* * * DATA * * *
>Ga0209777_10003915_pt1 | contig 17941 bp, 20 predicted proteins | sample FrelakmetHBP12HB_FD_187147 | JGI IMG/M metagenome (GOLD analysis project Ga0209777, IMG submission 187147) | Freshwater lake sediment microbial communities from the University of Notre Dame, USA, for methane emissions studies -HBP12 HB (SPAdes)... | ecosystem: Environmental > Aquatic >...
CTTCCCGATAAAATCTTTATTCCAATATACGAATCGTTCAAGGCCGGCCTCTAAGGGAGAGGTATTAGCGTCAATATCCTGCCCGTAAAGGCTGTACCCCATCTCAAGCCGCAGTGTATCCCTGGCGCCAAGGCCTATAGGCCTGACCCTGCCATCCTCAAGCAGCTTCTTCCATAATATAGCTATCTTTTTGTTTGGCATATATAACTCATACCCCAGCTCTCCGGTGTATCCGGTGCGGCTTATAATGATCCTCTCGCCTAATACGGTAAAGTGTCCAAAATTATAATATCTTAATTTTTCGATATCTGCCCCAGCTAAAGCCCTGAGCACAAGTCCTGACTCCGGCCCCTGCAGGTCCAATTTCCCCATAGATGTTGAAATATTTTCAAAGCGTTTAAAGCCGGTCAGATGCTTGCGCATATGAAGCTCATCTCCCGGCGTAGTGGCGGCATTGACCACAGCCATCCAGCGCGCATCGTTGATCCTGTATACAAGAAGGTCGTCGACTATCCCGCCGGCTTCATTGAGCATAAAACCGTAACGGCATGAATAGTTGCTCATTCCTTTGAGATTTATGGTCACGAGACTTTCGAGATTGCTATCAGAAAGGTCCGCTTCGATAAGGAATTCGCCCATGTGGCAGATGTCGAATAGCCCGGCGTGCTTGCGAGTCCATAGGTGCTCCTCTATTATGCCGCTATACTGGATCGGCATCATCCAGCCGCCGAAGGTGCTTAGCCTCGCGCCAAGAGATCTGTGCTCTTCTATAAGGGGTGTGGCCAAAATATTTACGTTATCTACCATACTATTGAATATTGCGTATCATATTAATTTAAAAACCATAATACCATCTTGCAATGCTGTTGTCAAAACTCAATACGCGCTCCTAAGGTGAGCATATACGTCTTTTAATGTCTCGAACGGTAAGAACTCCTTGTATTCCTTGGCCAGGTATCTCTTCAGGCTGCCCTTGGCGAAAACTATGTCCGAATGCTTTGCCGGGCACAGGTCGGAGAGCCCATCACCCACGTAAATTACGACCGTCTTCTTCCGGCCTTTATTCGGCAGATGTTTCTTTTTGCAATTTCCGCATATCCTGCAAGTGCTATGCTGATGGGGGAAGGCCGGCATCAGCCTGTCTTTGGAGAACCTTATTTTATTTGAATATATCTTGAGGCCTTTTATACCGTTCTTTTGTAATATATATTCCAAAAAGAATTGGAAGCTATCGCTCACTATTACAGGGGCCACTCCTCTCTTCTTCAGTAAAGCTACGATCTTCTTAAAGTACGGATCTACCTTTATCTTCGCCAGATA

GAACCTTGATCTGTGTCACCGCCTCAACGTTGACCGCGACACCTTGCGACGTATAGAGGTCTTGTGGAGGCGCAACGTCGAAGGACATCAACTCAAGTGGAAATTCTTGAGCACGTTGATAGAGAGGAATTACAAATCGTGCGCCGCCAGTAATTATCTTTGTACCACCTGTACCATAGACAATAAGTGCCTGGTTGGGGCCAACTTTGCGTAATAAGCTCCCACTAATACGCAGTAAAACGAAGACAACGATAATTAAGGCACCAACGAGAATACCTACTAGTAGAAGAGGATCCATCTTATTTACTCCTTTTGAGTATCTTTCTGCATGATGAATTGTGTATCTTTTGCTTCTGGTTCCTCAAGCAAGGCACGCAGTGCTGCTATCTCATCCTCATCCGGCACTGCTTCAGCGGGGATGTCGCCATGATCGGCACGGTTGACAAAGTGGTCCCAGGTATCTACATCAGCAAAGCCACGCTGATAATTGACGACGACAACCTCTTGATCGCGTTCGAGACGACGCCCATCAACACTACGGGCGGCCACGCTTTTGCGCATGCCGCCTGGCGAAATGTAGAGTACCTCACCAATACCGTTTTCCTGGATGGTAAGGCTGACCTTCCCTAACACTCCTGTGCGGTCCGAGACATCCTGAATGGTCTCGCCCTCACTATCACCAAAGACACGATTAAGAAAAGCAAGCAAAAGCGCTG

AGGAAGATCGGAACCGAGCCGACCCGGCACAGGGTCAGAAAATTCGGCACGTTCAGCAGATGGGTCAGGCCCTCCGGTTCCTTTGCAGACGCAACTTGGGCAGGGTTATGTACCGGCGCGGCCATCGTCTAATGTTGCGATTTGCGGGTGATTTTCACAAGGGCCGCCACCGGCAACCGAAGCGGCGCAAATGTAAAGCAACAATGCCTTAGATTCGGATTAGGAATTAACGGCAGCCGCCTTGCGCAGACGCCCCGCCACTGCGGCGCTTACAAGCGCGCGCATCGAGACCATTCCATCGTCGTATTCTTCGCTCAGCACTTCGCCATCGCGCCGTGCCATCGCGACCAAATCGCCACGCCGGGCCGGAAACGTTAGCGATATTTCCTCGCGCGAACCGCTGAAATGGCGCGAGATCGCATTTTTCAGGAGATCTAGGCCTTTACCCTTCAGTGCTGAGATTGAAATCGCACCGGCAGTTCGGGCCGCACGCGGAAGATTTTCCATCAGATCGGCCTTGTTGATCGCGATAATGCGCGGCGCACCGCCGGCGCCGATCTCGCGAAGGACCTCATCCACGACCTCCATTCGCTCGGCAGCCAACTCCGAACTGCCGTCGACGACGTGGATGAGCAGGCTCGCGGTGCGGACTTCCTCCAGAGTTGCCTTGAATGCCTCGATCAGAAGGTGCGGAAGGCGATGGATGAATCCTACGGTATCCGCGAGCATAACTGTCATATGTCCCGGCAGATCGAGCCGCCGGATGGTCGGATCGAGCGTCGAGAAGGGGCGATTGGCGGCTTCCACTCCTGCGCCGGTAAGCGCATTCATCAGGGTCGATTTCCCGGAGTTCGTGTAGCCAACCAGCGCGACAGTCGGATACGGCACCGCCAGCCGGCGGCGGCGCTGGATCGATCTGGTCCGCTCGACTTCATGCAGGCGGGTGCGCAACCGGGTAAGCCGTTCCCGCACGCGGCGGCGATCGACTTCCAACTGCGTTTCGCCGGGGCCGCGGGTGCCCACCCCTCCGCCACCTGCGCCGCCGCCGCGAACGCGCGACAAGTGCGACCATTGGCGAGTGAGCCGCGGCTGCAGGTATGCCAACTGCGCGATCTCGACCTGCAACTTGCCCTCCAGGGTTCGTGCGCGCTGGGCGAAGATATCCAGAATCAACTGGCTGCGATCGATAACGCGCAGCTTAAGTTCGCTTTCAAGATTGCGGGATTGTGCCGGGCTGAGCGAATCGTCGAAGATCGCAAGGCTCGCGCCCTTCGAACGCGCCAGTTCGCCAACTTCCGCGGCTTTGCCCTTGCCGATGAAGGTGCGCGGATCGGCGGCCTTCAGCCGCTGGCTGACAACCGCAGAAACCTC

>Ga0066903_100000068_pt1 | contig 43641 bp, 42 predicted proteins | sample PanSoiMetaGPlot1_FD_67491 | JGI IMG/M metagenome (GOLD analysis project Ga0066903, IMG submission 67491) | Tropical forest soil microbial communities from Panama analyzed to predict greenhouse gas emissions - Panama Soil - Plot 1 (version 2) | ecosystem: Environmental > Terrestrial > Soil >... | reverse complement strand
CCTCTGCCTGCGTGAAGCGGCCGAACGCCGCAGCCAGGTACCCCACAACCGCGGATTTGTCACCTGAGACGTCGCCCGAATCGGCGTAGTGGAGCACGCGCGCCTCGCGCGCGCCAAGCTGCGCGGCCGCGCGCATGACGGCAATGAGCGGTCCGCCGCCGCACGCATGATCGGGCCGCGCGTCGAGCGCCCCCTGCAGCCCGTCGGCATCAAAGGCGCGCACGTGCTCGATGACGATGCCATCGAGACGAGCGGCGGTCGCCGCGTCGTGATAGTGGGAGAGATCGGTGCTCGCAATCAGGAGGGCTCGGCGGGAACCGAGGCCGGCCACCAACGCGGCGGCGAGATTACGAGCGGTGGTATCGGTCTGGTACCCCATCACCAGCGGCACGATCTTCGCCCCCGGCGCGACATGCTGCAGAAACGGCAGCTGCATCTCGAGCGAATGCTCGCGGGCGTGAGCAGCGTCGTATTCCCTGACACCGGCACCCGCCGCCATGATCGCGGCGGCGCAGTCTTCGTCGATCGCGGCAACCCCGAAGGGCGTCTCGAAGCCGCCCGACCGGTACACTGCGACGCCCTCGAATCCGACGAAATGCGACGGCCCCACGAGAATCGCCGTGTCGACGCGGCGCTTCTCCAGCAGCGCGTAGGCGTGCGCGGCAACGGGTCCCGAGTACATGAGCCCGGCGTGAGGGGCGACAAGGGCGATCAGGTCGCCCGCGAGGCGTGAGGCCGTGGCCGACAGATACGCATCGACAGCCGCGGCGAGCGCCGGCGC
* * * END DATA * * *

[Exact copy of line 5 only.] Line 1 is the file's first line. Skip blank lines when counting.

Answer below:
>Ga0066903_100000068_pt1 | contig 43641 bp, 42 predicted proteins | sample PanSoiMetaGPlot1_FD_67491 | JGI IMG/M metagenome (GOLD analysis project Ga0066903, IMG submission 67491) | Tropical forest soil microbial communities from Panama analyzed to predict greenhouse gas emissions - Panama Soil - Plot 1 (version 2) | ecosystem: Environmental > Terrestrial > Soil >... | reverse complement strand